Special Issue "Research ‘Values’ in the Humanities: Funding Policies, Evaluation and Cultural Resources"

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A special issue of Humanities (ISSN 2076-0787).

Deadline for manuscript submissions: closed (31 October 2014)

Special Issue Editor

Guest Editor
Aggregate Prof. Dr. Cinzia Ferrini (Website)

Department of Humanities, University of Trieste, Androna Campo Marzio 10, 34125 – Trieste, Italy
Phone: +39 349 3996168
Fax: +39 040 5584439
Interests: classical german philosophy; kant and the empirical sciences; phenomenological reason; hegel’s logic and philosophy of nature; skepticism; ancient metaphysics in the history of modern thought; hegel and antigone

Special Issue Information

Dear Colleagues,

New-style universities, shaped by the reforms to tertiary education, which have taken place in all Europe during the last decade, have set new targets for the academic humanities.

These changes were initiated to overcome the humanists’ ivory-tower syndrome, counteract the parasitism of some researchers (who are state employees), and force humanities faculties to be better suited for effectiveness in the world. However, such reforms have also raised a widespread “litany of discontents”.

The scientific community is increasingly critical of the “perpetuum mobiles of evaluations” and of the strategies used to allocate available research funds. However, in no other research area is the situation so dramatic as to threaten the very existence of traditional fields of study (i.e., palaeography, theoretical philosophy) as in the humanities.

Against the background of the so-called ‘mass university’ and the consequent selective allocation of state research funds to universities, humanists express concerns about the link between funding and ‘performance’, where performance is misunderstood in terms of evaluating research only in regard to the name of the publisher, the number of citations, the influence of the journal, and whether a publication is international or national. Moreover, papers written by non-Anglophone scholars from institutions outside the Anglophone world have significantly less chance of being accepted. Other areas of concern involve the public sector’s funding orientation that only bigger projects have a great impact factor, undermining the support to individual initiative also in the humanities; the adjustment of the research topics to panelists’ classifications, selection based on the ability to deliver usable results quickly, and the closing of university programmes on the basis of the number of students and exams. These problems are just a few example of numerous complaints.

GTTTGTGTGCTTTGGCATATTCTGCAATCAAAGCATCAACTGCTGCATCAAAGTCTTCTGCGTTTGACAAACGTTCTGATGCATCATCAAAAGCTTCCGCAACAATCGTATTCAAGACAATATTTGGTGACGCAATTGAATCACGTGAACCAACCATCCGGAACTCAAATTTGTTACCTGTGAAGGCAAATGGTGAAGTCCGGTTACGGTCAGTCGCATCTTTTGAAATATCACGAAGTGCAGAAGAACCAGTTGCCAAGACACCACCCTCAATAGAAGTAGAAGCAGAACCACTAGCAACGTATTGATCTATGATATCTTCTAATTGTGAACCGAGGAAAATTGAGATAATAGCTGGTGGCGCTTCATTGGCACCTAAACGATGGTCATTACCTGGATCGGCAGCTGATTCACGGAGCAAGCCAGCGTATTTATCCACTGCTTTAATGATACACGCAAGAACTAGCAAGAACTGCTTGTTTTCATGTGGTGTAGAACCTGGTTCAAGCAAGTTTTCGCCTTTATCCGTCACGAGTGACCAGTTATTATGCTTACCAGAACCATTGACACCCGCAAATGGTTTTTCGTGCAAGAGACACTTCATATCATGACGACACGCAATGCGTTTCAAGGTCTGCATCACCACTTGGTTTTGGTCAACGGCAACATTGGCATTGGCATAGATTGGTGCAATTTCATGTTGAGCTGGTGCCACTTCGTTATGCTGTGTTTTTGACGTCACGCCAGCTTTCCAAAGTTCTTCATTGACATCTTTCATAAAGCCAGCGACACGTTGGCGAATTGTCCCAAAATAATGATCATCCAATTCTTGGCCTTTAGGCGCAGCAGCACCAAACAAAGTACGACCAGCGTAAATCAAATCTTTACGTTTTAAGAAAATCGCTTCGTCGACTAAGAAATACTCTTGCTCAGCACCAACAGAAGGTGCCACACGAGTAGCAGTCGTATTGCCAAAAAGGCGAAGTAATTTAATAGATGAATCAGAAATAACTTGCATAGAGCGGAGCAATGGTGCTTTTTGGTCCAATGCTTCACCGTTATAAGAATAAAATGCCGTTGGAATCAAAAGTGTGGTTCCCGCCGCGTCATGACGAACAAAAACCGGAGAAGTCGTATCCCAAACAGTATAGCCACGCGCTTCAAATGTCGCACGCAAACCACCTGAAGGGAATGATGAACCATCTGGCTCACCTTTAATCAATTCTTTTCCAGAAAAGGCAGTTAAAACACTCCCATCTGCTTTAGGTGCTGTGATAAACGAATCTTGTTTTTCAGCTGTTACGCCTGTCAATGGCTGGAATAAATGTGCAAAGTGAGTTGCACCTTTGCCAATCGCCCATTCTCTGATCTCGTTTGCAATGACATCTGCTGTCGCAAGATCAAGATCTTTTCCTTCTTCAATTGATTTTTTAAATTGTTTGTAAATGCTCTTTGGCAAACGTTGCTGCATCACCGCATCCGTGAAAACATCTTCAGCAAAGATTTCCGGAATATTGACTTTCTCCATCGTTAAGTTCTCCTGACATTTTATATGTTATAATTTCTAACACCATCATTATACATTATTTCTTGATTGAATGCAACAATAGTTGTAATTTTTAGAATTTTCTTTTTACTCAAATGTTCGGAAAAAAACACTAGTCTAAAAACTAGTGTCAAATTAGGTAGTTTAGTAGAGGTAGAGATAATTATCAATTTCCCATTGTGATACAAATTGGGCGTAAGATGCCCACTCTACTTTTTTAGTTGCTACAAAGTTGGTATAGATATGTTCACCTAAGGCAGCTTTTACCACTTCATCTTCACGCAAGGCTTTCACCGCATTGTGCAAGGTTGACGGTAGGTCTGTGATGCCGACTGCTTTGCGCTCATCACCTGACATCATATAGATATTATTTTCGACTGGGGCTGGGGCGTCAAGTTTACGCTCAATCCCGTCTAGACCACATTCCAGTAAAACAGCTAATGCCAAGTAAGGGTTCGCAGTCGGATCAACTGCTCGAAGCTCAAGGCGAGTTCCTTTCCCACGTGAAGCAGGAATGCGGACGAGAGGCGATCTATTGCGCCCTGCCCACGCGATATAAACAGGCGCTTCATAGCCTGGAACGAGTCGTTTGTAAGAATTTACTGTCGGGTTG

This Special Issue of Humanities addresses this constellation of problems within the framework of and against the background of Academia Europaea’s mission, focus, and position, in view of the need to overcome complaints, explore new models and forms of research projects and communications, and to reassess and reinforce international standards of quality for the humanistic studies.

Aggregate Prof. Dr. Cinzia Ferrini
Guest Editor

Submission

Manuscripts should be submitted online at www.mdpi.com by registering and logging in to this website. Once you are registered, click here to go to the submission form. Manuscripts can be submitted until the deadline. Papers will be published continuously (as soon as accepted) and will be listed together on the special issue website. Research articles, review articles as well as communications are invited. For planned papers, a title and short abstract (about 100 words) can be sent to the Editorial Office for announcement on this website.

Submitted manuscripts should not have been published previously, nor be under consideration for publication elsewhere (except conference proceedings papers). All manuscripts are refereed through a peer-review process. A guide for authors and other relevant information for submission of manuscripts is available on the Instructions for Authors page. Humanities is an international peer-reviewed Open Access quarterly journal published by MDPI.

Please visit the Instructions for Authors page before submitting a manuscript. For the first couple of issues the Article Processing Charge (APC) will be waived for well-prepared manuscripts. English correction and/or formatting fees of 250 CHF (Swiss Francs) will be charged in certain cases for those articles accepted for publication that require extensive additional formatting and/or English corrections.